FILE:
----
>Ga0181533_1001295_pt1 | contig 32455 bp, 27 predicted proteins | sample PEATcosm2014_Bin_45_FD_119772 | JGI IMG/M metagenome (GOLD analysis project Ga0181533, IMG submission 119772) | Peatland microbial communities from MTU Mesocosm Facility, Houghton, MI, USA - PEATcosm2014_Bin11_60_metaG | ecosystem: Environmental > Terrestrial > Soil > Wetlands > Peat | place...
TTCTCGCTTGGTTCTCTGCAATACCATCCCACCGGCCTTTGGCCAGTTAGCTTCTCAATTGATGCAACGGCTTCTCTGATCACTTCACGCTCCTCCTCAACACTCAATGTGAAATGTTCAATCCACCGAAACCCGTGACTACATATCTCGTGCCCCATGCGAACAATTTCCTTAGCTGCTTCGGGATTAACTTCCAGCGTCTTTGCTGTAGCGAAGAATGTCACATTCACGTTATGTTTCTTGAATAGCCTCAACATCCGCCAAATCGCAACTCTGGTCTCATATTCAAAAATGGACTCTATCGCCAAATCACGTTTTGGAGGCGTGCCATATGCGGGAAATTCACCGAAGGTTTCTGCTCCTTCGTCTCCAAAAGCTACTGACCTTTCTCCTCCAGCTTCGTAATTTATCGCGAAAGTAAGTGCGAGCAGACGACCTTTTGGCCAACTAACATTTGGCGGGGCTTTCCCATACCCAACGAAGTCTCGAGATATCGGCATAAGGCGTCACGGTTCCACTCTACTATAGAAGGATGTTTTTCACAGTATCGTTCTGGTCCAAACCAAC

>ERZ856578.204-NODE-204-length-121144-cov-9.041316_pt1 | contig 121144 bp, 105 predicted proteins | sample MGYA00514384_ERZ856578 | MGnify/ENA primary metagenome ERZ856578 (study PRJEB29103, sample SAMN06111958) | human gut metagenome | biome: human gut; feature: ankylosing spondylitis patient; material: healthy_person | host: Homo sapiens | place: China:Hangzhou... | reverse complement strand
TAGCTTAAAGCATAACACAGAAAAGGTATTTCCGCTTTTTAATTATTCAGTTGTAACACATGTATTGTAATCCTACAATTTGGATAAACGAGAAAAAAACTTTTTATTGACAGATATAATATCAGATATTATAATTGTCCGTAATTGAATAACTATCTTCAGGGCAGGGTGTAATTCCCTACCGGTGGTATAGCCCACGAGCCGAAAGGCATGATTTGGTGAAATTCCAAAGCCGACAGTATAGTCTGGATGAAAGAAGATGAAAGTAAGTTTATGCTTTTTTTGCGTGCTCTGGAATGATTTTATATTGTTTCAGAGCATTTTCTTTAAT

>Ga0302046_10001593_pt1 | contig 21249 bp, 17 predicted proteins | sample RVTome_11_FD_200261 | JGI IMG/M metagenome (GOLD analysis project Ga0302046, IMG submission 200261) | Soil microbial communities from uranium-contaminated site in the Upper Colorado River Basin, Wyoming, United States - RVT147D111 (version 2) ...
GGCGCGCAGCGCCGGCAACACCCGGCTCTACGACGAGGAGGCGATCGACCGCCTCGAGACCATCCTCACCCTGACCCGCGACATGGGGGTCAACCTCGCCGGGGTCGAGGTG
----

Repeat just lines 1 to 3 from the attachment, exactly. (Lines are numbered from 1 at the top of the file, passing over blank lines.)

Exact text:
>Ga0181533_1001295_pt1 | contig 32455 bp, 27 predicted proteins | sample PEATcosm2014_Bin_45_FD_119772 | JGI IMG/M metagenome (GOLD analysis project Ga0181533, IMG submission 119772) | Peatland microbial communities from MTU Mesocosm Facility, Houghton, MI, USA - PEATcosm2014_Bin11_60_metaG | ecosystem: Environmental > Terrestrial > Soil > Wetlands > Peat | place...
TTCTCGCTTGGTTCTCTGCAATACCATCCCACCGGCCTTTGGCCAGTTAGCTTCTCAATTGATGCAACGGCTTCTCTGATCACTTCACGCTCCTCCTCAACACTCAATGTGAAATGTTCAATCCACCGAAACCCGTGACTACATATCTCGTGCCCCATGCGAACAATTTCCTTAGCTGCTTCGGGATTAACTTCCAGCGTCTTTGCTGTAGCGAAGAATGTCACATTCACGTTATGTTTCTTGAATAGCCTCAACATCCGCCAAATCGCAACTCTGGTCTCATATTCAAAAATGGACTCTATCGCCAAATCACGTTTTGGAGGCGTGCCATATGCGGGAAATTCACCGAAGGTTTCTGCTCCTTCGTCTCCAAAAGCTACTGACCTTTCTCCTCCAGCTTCGTAATTTATCGCGAAAGTAAGTGCGAGCAGACGACCTTTTGGCCAACTAACATTTGGCGGGGCTTTCCCATACCCAACGAAGTCTCGAGATATCGGCATAAGGCGTCACGGTTCCACTCTACTATAGAAGGATGTTTTTCACAGTATCGTTCTGGTCCAAACCAAC

>ERZ856578.204-NODE-204-length-121144-cov-9.041316_pt1 | contig 121144 bp, 105 predicted proteins | sample MGYA00514384_ERZ856578 | MGnify/ENA primary metagenome ERZ856578 (study PRJEB29103, sample SAMN06111958) | human gut metagenome | biome: human gut; feature: ankylosing spondylitis patient; material: healthy_person | host: Homo sapiens | place: China:Hangzhou... | reverse complement strand